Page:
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04 March 2008

The problems of prophets and jesters

The need for more predictive intelligence is one that has seen a great deal of debate over the years. The first area of argument is as always (particularly when academics are involved) the definition of what prediction actually means, in the context of intelligence as both a process and as a product. (As much as we hate arguments over definitions, occasionally they ought to be revisited as first principles in a discussion, especially when a matter may be otherwise subject to misinterpretation.)

Our preferred view on this is that predictive intelligence means bounding the space of future uncertainties within an estimative framework. Good predictive intelligence therefore are estimates (and the tradecraft used to develop such estimates) that accurately, coherently, and pragmatically provide a view of bounded uncertainties that provide actionable insights to decision-makers that correspond closely to the actual course of future events. Good predictive intelligence also addresses the potential shocks - such as Black Swan events - that may emerge in future scenarios, in much the same way that well crafted capabilities intelligence addresses linchpins and milestones.

This is by no means an uncontroversial definition. There are those that would remove the term “predictive” entirely from the lexicon of intelligence, favoring only the specific verbiage of estimative intelligence. This we believe is a fallacy – first because the term is already in common use, formally or otherwise, and without seeking to distinguish good uses of the concept from those taught by false prophets one does a great disservice to those individuals which must work through the wider body of literature – or multiple agencies’ doctrines, where the concept may be favoured. The second reason we support discussion of predictive intelligence is because many intelligence consumers have articulated the need for improvement in the area as a key objective. There is certainly a common misunderstanding by consumers regarding the nature of what can be reasonably expected from prediction within intelligence, with the consumer’s desires leaning more towards the impossibilities of fortune telling. However, this makes it all the more critical that the purpose (and limitations) of predictive intelligence be communicated effectively to prevent such misunderstandings from colouring a consumer’s perceptions of products which are crafted to the best possible (realistic) standard – especially analysts are not issued a crystal ball with which to meet unrealistic and Hollywood influenced standards.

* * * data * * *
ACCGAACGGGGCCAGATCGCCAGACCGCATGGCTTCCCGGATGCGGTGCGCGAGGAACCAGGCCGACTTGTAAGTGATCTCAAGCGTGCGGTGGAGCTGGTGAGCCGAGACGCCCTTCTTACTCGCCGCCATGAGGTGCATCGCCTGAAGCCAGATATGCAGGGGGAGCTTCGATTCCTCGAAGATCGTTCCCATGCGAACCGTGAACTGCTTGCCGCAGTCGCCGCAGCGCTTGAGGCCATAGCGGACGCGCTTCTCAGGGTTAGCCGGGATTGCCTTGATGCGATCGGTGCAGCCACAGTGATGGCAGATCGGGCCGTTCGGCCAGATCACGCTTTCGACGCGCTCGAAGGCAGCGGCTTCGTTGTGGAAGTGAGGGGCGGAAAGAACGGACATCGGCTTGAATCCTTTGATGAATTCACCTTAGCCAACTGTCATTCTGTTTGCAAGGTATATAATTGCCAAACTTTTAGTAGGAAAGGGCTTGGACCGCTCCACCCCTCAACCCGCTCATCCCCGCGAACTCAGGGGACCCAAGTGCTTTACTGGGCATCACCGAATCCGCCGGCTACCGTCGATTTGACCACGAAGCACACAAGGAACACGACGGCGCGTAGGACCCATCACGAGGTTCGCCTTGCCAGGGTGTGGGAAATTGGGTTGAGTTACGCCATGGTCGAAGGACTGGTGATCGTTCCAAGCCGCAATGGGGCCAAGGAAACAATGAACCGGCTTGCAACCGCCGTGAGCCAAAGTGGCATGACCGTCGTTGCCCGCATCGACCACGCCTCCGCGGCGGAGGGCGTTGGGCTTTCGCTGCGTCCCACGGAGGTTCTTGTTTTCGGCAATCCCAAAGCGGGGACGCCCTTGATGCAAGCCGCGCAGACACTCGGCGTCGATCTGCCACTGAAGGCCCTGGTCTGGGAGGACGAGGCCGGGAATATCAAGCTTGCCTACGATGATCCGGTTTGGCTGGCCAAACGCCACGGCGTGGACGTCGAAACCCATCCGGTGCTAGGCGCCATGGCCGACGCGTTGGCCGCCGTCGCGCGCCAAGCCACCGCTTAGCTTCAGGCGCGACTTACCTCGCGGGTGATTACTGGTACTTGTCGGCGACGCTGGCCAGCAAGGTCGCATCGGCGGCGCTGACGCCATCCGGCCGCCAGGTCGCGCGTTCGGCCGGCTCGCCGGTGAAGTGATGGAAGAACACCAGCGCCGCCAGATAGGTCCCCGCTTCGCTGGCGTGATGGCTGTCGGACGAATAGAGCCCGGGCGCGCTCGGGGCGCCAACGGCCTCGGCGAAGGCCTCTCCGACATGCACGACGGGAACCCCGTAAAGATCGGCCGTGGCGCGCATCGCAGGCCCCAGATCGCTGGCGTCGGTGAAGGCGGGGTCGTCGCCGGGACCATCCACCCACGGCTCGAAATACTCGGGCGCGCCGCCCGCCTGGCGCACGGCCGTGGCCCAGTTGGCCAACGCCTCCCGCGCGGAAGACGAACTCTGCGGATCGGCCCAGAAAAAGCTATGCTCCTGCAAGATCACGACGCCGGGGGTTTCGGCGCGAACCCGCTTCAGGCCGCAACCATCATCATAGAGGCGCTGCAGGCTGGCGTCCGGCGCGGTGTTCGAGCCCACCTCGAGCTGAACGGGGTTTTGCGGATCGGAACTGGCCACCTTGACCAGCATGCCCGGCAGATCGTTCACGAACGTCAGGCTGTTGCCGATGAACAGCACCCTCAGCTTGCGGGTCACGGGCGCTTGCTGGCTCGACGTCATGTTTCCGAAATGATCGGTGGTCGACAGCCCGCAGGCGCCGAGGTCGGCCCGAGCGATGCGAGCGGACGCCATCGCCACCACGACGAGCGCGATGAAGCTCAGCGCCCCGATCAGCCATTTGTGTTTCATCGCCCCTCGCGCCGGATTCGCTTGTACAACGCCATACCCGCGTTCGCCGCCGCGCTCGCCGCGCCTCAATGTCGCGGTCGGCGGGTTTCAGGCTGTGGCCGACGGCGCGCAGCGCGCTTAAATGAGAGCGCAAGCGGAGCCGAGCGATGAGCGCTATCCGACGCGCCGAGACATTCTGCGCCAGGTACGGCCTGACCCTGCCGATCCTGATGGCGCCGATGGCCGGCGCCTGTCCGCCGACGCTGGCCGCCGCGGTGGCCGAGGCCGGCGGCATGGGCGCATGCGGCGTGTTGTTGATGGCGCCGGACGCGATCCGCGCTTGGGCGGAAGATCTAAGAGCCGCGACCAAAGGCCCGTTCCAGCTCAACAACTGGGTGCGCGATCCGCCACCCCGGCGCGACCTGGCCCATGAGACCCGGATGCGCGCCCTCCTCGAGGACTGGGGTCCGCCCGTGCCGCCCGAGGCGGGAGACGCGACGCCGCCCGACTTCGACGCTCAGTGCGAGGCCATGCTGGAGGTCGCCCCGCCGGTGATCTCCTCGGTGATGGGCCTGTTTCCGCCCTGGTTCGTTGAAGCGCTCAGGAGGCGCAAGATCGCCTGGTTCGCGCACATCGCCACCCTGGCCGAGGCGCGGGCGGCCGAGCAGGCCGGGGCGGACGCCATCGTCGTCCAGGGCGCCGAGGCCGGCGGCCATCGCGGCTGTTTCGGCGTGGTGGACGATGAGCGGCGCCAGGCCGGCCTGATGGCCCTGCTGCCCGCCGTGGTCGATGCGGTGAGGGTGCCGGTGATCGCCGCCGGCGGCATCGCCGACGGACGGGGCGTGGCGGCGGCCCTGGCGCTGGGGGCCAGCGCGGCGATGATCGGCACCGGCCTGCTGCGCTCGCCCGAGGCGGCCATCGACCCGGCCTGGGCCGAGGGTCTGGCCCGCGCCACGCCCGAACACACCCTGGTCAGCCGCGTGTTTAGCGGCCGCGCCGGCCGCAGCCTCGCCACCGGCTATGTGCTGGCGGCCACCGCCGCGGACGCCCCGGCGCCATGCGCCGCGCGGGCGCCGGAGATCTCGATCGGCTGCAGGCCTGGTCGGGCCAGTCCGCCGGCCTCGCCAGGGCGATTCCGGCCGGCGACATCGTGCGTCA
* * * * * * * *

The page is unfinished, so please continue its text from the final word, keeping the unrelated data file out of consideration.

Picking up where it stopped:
We see no conflict with the classic view of estimative intelligence in this discussion (although in some circles, we acknowledge that we may be a distinct minority of this opinion). After all, no less a luminary than the esteemed Harold Ford wrote that the among the questions that estimative intelligence seeks to answer are “what trends seem likely for the future, and how those trends might be affected in the event certain contingent events should occur” and that “the purpose, character, and significance of these courageous estimates of future unknowns has been recognized by many observers.”(The quotes are taken from his 1993 AFIO monograph on the topic, for those keeping score.) This very clearly refers to predictive intelligence in the same fashion that we describe it.